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They should stay in VRAM as long as you haven't run out of VRAM, when it will then swap out data on a least recently used basis. Managed resources may also not be uploaded until they are first used.

Locking a non-dynamic buffer will force an upload of the new vertices to the GPU the next time it's used. I'd suggest either doing all the modification up front, or using the vertex shader, since you probably don't want the terrain in a dynamic buffer.

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My terrain is completely represented by dynamic vertex buffers. I don't see any other way of doing it. To have static buffers pre-built would take up far too much memory, so I rotate the use of a set number of vertex buffers. Most of them don't get updated each frame (the portions that remain on screen), I only update the buffers that include new 'chunks' into the frustum.

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You should make sure you read and understand the Accurately Profiling Direct3D API Calls (Direct3D 9) paper in the SDK documentation. Performance measurement for D3D applications is an extremely complex beast - not only have you got coarse level parallelism (CPU/GPU) but the GPU has a complex pipeline that can be off-balance...

PIX for Windows and NVPerfHUD are invaluable [grin]

Jack

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Ahh, in that case there's a simple way to speed things up.

The simplest solution is to make sure you're locking with the NOOVERWRITE or DISCARD flags as appropriate, and that the vertex buffer is write only.

If that doesn't fix it, or isn't possible then you'll probably need to manage the buffers manually:

What's probably happening is that when you go to lock your dynamic VB the hardware is sometimes still drawing from it. When that happens the CPU has to wait for the GPU to finish before it can obtain the write lock.

Normally using the right lock flags will get round that, as long as the buffer is write only. The other way around that is to avoid reusing a buffer until a frame or two after it was last drawn from, which means you'll probably need an extra buffer or two spare for that purpose.

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After reading the last couple of posts again, I just thought I'd clear up the fact that when I prepare the geometry (by locking/unlocking index and vertex buffers), prior to the DIP calls, there is never any delay.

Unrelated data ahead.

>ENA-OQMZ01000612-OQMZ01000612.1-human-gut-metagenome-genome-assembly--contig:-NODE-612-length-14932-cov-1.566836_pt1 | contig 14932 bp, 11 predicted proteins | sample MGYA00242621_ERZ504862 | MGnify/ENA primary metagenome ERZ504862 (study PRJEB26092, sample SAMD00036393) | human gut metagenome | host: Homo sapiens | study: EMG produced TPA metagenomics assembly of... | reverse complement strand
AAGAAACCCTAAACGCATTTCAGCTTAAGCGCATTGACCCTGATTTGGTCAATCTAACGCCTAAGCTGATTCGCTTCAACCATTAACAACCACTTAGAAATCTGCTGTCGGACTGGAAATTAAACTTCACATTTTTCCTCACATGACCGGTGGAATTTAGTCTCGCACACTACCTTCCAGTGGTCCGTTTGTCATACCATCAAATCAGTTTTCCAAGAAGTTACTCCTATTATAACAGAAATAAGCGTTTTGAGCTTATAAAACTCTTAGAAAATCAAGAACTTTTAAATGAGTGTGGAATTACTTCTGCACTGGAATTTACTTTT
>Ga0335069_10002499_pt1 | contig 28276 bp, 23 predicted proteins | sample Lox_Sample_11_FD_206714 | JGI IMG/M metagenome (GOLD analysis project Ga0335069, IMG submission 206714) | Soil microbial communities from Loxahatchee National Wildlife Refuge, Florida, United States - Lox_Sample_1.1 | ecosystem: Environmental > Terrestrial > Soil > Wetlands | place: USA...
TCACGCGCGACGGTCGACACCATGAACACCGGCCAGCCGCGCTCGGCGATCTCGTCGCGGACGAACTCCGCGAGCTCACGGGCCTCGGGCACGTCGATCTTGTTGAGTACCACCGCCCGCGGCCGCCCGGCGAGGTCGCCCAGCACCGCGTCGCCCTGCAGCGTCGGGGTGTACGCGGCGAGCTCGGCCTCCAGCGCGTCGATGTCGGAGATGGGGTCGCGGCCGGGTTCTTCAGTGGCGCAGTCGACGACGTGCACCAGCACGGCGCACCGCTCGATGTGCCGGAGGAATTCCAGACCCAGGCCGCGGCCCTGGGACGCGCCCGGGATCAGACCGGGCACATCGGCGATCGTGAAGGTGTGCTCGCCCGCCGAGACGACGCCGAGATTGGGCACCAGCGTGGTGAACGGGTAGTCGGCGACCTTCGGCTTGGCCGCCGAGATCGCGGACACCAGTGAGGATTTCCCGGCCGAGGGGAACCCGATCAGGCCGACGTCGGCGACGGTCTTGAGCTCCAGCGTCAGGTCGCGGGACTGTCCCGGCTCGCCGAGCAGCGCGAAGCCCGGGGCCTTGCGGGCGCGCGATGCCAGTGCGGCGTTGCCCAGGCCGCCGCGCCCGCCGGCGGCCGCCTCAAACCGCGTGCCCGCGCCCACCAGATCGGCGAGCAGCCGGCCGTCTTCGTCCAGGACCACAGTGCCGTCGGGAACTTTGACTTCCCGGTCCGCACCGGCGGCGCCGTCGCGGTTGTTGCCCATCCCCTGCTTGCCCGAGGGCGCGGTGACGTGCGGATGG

This process takes around 1ms but is usually less. I'm fairly sure my timing of this is accurate as there are no asynchronous calls involved. This process is:

Lock each vertex buffer that has new viewable data, adjust the height values of a portion of that vertex buffer (my VBs are separated into 9 65x65 vertex chunks) - this generally involves updates to around 7 or 8 vertex buffers (depending on how fast the view is rotating).


I'm using dynamic DEFAULT pool vertex buffers with WRITE_ONLY set. I think if you use DISCARD, it throws away the buffer before writing to it which may be slower - although I haven't tried it yet.

I think what's happening is that the geometry preparation stage is very quick and is immediately followed by the DIP calls. As the DIP calls are asynchronous, the next geometry preparation happens before the DIP calls are finished which might cause lag in the DIP calls. What I think I need to do is:

1) Carry out normal game loop processing/event handling and wait until the card is ready for drawing
2) Prepare geometry
3) Call DIPs

I need to work out how to tell when the card is free for drawing before drawing the next set. Is there something in the API that can tell me when the card is ready for drawing perhaps?

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Quote:
Original post by RobMaddison
I'm using dynamic DEFAULT pool vertex buffers with WRITE_ONLY set. I think if you use DISCARD, it throws away the buffer before writing to it which may be slower - although I haven't tried it yet.
Have a look at the SDK docs in Direct3D9 -> Programming Guide -> Programming Tips -> Performance Optimizations.

You want to create a large VB and lock it in chunks, with NOOVERWRITE, then once with DISCARD once it's full, which allows D3D to provide a pointer to a virtual buffer, which prevents a stall.